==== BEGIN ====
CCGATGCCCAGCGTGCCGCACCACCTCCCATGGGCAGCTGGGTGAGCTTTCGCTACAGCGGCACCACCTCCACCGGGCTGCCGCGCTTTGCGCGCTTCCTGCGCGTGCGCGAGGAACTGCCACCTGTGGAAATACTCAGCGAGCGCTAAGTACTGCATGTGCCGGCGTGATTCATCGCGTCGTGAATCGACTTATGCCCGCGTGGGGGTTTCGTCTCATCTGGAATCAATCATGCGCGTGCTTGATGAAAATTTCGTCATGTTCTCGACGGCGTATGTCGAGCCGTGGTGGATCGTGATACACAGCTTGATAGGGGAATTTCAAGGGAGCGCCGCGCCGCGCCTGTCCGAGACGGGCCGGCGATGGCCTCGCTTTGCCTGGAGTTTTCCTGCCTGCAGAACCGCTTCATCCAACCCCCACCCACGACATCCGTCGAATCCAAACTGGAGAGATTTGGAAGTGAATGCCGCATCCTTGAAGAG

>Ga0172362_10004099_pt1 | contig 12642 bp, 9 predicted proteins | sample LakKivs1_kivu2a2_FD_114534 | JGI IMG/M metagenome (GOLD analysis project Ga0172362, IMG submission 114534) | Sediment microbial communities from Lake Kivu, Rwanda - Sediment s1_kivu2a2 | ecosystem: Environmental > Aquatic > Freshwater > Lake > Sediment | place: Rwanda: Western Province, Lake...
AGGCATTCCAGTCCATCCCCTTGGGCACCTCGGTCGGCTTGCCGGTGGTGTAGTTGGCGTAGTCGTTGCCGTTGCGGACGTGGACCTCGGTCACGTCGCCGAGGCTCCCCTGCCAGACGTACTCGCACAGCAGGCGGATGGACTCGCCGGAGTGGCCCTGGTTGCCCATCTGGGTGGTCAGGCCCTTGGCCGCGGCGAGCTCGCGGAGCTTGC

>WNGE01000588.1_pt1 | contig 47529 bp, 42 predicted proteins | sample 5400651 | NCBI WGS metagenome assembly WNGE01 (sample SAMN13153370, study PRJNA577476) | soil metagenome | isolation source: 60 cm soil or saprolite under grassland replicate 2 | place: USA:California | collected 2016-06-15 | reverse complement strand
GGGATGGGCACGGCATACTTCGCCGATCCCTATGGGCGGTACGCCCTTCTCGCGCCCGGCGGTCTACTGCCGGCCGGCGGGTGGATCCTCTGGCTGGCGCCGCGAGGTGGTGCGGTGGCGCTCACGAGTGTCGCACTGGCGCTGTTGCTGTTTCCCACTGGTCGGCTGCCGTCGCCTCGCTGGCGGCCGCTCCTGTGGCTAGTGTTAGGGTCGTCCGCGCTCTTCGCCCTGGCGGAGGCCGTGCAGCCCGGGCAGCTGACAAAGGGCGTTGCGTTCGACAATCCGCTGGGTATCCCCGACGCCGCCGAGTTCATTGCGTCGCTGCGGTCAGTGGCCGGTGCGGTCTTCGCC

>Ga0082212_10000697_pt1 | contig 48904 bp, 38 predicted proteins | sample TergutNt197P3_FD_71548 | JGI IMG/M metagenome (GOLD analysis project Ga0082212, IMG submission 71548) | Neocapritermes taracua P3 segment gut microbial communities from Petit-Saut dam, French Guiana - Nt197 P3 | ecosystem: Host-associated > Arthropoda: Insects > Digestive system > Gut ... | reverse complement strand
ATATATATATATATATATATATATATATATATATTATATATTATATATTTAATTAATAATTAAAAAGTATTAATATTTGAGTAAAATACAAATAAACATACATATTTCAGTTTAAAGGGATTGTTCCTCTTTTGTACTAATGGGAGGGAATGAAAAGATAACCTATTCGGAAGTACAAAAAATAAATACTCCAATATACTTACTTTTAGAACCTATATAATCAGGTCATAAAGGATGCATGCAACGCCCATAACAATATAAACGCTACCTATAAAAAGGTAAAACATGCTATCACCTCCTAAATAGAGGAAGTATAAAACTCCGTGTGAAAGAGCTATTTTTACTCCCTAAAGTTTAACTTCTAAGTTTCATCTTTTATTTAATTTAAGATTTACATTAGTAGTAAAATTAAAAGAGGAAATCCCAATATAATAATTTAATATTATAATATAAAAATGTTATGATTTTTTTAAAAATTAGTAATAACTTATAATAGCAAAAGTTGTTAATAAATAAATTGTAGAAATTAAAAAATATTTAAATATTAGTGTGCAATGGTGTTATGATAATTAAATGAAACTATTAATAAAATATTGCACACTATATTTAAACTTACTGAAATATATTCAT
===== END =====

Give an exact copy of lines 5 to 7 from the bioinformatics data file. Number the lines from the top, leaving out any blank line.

GGGATGGGCACGGCATACTTCGCCGATCCCTATGGGCGGTACGCCCTTCTCGCGCCCGGCGGTCTACTGCCGGCCGGCGGGTGGATCCTCTGGCTGGCGCCGCGAGGTGGTGCGGTGGCGCTCACGAGTGTCGCACTGGCGCTGTTGCTGTTTCCCACTGGTCGGCTGCCGTCGCCTCGCTGGCGGCCGCTCCTGTGGCTAGTGTTAGGGTCGTCCGCGCTCTTCGCCCTGGCGGAGGCCGTGCAGCCCGGGCAGCTGACAAAGGGCGTTGCGTTCGACAATCCGCTGGGTATCCCCGACGCCGCCGAGTTCATTGCGTCGCTGCGGTCAGTGGCCGGTGCGGTCTTCGCC

>Ga0082212_10000697_pt1 | contig 48904 bp, 38 predicted proteins | sample TergutNt197P3_FD_71548 | JGI IMG/M metagenome (GOLD analysis project Ga0082212, IMG submission 71548) | Neocapritermes taracua P3 segment gut microbial communities from Petit-Saut dam, French Guiana - Nt197 P3 | ecosystem: Host-associated > Arthropoda: Insects > Digestive system > Gut ... | reverse complement strand
ATATATATATATATATATATATATATATATATATTATATATTATATATTTAATTAATAATTAAAAAGTATTAATATTTGAGTAAAATACAAATAAACATACATATTTCAGTTTAAAGGGATTGTTCCTCTTTTGTACTAATGGGAGGGAATGAAAAGATAACCTATTCGGAAGTACAAAAAATAAATACTCCAATATACTTACTTTTAGAACCTATATAATCAGGTCATAAAGGATGCATGCAACGCCCATAACAATATAAACGCTACCTATAAAAAGGTAAAACATGCTATCACCTCCTAAATAGAGGAAGTATAAAACTCCGTGTGAAAGAGCTATTTTTACTCCCTAAAGTTTAACTTCTAAGTTTCATCTTTTATTTAATTTAAGATTTACATTAGTAGTAAAATTAAAAGAGGAAATCCCAATATAATAATTTAATATTATAATATAAAAATGTTATGATTTTTTTAAAAATTAGTAATAACTTATAATAGCAAAAGTTGTTAATAAATAAATTGTAGAAATTAAAAAATATTTAAATATTAGTGTGCAATGGTGTTATGATAATTAAATGAAACTATTAATAAAATATTGCACACTATATTTAAACTTACTGAAATATATTCAT